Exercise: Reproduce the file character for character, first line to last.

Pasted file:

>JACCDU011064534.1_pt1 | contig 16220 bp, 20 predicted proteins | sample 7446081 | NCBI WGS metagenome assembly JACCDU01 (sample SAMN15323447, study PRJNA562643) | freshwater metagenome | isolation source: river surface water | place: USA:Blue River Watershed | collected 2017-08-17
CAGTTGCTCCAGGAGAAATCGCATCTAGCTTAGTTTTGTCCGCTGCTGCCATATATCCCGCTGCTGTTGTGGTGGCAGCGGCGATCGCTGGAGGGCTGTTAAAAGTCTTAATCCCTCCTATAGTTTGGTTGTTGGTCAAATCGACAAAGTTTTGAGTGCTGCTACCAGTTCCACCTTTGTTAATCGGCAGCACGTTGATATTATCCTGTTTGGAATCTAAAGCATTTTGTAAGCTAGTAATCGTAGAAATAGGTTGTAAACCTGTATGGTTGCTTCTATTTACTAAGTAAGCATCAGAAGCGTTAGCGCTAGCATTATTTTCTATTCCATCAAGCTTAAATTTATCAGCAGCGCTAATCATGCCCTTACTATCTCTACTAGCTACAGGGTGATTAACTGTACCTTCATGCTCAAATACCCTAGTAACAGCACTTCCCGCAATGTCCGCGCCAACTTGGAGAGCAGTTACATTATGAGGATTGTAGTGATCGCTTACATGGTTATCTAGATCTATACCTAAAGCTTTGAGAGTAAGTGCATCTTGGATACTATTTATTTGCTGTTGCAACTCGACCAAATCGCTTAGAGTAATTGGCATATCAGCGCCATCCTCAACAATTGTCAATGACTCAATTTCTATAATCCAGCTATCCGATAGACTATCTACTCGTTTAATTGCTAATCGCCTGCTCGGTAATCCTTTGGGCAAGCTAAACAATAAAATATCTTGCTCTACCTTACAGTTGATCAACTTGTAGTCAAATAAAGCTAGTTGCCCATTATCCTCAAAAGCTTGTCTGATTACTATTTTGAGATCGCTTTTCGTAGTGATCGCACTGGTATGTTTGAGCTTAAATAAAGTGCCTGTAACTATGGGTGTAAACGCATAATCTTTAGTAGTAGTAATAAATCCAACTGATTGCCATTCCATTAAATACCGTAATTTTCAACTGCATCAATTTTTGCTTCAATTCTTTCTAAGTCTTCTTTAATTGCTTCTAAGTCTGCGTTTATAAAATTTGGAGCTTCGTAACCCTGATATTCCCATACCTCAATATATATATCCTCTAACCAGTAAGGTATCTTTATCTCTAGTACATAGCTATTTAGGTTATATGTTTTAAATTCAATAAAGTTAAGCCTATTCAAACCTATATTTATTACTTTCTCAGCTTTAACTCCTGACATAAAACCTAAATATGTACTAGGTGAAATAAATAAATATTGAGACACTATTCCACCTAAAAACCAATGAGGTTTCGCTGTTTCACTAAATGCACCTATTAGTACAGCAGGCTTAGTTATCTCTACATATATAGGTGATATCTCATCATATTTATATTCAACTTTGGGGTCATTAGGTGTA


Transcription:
>JACCDU011064534.1_pt1 | contig 16220 bp, 20 predicted proteins | sample 7446081 | NCBI WGS metagenome assembly JACCDU01 (sample SAMN15323447, study PRJNA562643) | freshwater metagenome | isolation source: river surface water | place: USA:Blue River Watershed | collected 2017-08-17
CAGTTGCTCCAGGAGAAATCGCATCTAGCTTAGTTTTGTCCGCTGCTGCCATATATCCCGCTGCTGTTGTGGTGGCAGCGGCGATCGCTGGAGGGCTGTTAAAAGTCTTAATCCCTCCTATAGTTTGGTTGTTGGTCAAATCGACAAAGTTTTGAGTGCTGCTACCAGTTCCACCTTTGTTAATCGGCAGCACGTTGATATTATCCTGTTTGGAATCTAAAGCATTTTGTAAGCTAGTAATCGTAGAAATAGGTTGTAAACCTGTATGGTTGCTTCTATTTACTAAGTAAGCATCAGAAGCGTTAGCGCTAGCATTATTTTCTATTCCATCAAGCTTAAATTTATCAGCAGCGCTAATCATGCCCTTACTATCTCTACTAGCTACAGGGTGATTAACTGTACCTTCATGCTCAAATACCCTAGTAACAGCACTTCCCGCAATGTCCGCGCCAACTTGGAGAGCAGTTACATTATGAGGATTGTAGTGATCGCTTACATGGTTATCTAGATCTATACCTAAAGCTTTGAGAGTAAGTGCATCTTGGATACTATTTATTTGCTGTTGCAACTCGACCAAATCGCTTAGAGTAATTGGCATATCAGCGCCATCCTCAACAATTGTCAATGACTCAATTTCTATAATCCAGCTATCCGATAGACTATCTACTCGTTTAATTGCTAATCGCCTGCTCGGTAATCCTTTGGGCAAGCTAAACAATAAAATATCTTGCTCTACCTTACAGTTGATCAACTTGTAGTCAAATAAAGCTAGTTGCCCATTATCCTCAAAAGCTTGTCTGATTACTATTTTGAGATCGCTTTTCGTAGTGATCGCACTGGTATGTTTGAGCTTAAATAAAGTGCCTGTAACTATGGGTGTAAACGCATAATCTTTAGTAGTAGTAATAAATCCAACTGATTGCCATTCCATTAAATACCGTAATTTTCAACTGCATCAATTTTTGCTTCAATTCTTTCTAAGTCTTCTTTAATTGCTTCTAAGTCTGCGTTTATAAAATTTGGAGCTTCGTAACCCTGATATTCCCATACCTCAATATATATATCCTCTAACCAGTAAGGTATCTTTATCTCTAGTACATAGCTATTTAGGTTATATGTTTTAAATTCAATAAAGTTAAGCCTATTCAAACCTATATTTATTACTTTCTCAGCTTTAACTCCTGACATAAAACCTAAATATGTACTAGGTGAAATAAATAAATATTGAGACACTATTCCACCTAAAAACCAATGAGGTTTCGCTGTTTCACTAAATGCACCTATTAGTACAGCAGGCTTAGTTATCTCTACATATATAGGTGATATCTCATCATATTTATATTCAACTTTGGGGTCATTAGGTGTA